AP Photo/Jay LaPrete

The University of Southern California has produced more Olympians, gold medal winners, and overall medalists than any other university in the U.S. It also has the third-highest number of NCAA championships across sports, the most Heisman Trophy winners, and a bold new plan to innovate and expand its already impressive athletics facilities. In short, USC is an undisputed, internationally respected sports powerhouse. Likewise, one of its centers is an unrivaled diversity, equity, and inclusion powerhouse.

The USC Race and Equity Center has worked with more than 700 educational institutions, businesses, government agencies, and other organizations across an expansive array of industries, including intercollegiate and professional sports. The Center is also engaged in an extensive, multiyear DEI partnership with Nike. With its latest hire and exciting plans to expand its sports-focused activities, the Los Angeles-based predominantly people of color organization has cemented its position as a global leader at the intersection of DEI and sports.

Last August, ESPN did an extensive feature on Justin Morrow, an extraordinarily accomplished professional athlete who played 12 seasons on two Major League Soccer teams. Today, the USC Race and Equity Center announced that Morrow has joined its team as the inaugural Head of Sports Programs and Partnerships. DEI-focused strategy consultation, leadership coaching, workplace culture and climate assessments, coalition building, and high-quality professional learning experiences will be offered to intercollegiate and pro sports organizations through the new portfolio Morrow leads.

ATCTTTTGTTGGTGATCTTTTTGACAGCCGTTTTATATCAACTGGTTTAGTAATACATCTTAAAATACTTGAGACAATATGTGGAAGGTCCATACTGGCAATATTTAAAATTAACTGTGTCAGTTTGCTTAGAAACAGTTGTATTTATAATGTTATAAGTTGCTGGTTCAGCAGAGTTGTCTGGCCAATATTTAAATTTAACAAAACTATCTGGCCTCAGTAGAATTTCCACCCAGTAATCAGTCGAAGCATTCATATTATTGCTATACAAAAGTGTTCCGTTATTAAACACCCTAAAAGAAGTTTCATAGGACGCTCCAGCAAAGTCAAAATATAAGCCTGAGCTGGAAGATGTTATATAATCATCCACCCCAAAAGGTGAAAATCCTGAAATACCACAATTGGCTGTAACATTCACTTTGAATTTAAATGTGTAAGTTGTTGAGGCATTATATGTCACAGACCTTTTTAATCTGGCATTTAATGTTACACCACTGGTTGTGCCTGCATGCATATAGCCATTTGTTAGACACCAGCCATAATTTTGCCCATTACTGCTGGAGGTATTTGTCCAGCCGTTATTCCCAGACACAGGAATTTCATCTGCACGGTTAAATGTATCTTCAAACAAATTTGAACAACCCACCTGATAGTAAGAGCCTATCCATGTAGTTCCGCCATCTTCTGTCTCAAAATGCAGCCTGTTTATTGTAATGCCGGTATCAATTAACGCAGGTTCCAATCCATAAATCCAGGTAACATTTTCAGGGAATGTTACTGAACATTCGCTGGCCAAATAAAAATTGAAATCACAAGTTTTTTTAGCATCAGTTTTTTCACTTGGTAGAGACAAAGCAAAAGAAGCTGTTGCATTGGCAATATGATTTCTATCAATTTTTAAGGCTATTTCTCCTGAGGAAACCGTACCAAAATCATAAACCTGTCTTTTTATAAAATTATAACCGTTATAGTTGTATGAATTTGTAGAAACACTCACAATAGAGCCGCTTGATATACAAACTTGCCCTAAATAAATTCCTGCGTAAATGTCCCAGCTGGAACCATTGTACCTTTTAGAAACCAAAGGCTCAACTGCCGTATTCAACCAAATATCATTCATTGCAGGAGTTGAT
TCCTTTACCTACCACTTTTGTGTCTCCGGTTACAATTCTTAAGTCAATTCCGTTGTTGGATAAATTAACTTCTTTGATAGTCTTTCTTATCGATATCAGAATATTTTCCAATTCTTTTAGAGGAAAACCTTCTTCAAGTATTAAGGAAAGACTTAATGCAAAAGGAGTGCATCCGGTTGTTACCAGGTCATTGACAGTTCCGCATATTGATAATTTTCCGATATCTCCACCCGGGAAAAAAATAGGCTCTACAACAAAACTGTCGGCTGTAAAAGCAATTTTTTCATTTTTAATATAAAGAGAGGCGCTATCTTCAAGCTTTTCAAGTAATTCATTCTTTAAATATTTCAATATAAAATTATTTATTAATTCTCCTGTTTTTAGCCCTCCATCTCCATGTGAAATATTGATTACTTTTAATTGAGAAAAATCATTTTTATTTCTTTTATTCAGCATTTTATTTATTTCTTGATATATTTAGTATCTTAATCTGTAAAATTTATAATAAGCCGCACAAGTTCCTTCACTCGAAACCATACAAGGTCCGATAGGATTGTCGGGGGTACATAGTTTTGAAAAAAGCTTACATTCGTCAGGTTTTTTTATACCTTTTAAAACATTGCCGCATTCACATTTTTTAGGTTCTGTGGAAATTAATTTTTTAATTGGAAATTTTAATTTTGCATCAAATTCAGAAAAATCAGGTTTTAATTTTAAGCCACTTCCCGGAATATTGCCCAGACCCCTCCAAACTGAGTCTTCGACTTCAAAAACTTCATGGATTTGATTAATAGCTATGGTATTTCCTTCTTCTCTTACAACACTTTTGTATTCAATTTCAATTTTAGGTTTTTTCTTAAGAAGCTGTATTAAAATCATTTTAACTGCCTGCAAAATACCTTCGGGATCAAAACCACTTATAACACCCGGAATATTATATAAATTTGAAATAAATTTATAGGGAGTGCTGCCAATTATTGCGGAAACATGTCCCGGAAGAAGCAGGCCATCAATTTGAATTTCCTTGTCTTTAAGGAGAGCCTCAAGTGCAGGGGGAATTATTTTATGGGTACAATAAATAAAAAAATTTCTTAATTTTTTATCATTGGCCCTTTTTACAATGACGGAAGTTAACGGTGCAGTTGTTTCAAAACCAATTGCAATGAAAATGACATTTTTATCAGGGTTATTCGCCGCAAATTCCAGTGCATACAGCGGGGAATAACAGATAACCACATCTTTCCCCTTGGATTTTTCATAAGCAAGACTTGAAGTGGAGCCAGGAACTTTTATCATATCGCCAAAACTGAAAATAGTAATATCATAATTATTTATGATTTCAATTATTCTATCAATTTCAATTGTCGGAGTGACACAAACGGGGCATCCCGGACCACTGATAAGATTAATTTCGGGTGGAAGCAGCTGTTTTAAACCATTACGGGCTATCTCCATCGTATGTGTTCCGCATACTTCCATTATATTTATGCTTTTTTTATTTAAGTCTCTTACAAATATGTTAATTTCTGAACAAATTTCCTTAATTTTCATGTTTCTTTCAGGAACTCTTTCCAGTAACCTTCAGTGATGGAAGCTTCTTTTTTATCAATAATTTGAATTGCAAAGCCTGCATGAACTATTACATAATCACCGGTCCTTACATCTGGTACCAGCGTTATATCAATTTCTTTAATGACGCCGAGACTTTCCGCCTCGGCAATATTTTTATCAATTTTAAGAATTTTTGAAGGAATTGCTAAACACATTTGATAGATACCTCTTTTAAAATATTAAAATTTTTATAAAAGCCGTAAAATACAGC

“When I first learned about the USC Race and Equity Center, I knew I had to be involved,” says Morrow. “I am so excited to lead in this space, learn from my brilliant colleagues, and continue my longtime passion of building community as we bring DEI expertise to all levels of sports.”

Morrow played on the Toronto soccer team that won the 2017 MLS championship. In 2021, he received the MLS Humanitarian of the Year Award. After retirement, Morrow seamlessly transitioned to a management role in Toronto Football Club’s front office. His responsibilities quickly expanded to include leadership for the organization’s DEI activities. “One of my goals is to unite and empower the growing community of DEI leaders in sports,” Morrow notes. “I experienced firsthand as a front office executive how much the USC Race and Equity Center’s resources and knowledge can aid their work.” In his capacity as the Center’s new sports head, Morrow has already begun cultivating a network of sports professionals serving in DEI positions.

Major League Baseball executive Matthew Grimes, Head of Diversity, Equity and Inclusion for the Cleveland Guardians, contends, “I have seen a huge demand for greater interprofessional collaboration among DEI practitioners in professional sports. Oftentimes, DEI work can feel isolating without the proper networks and communities of practice. Justin’s new role at the USC Race and Equity Center will provide a much-needed conduit for all professional sports teams to engage more meaningfully and deeply in DEI work.”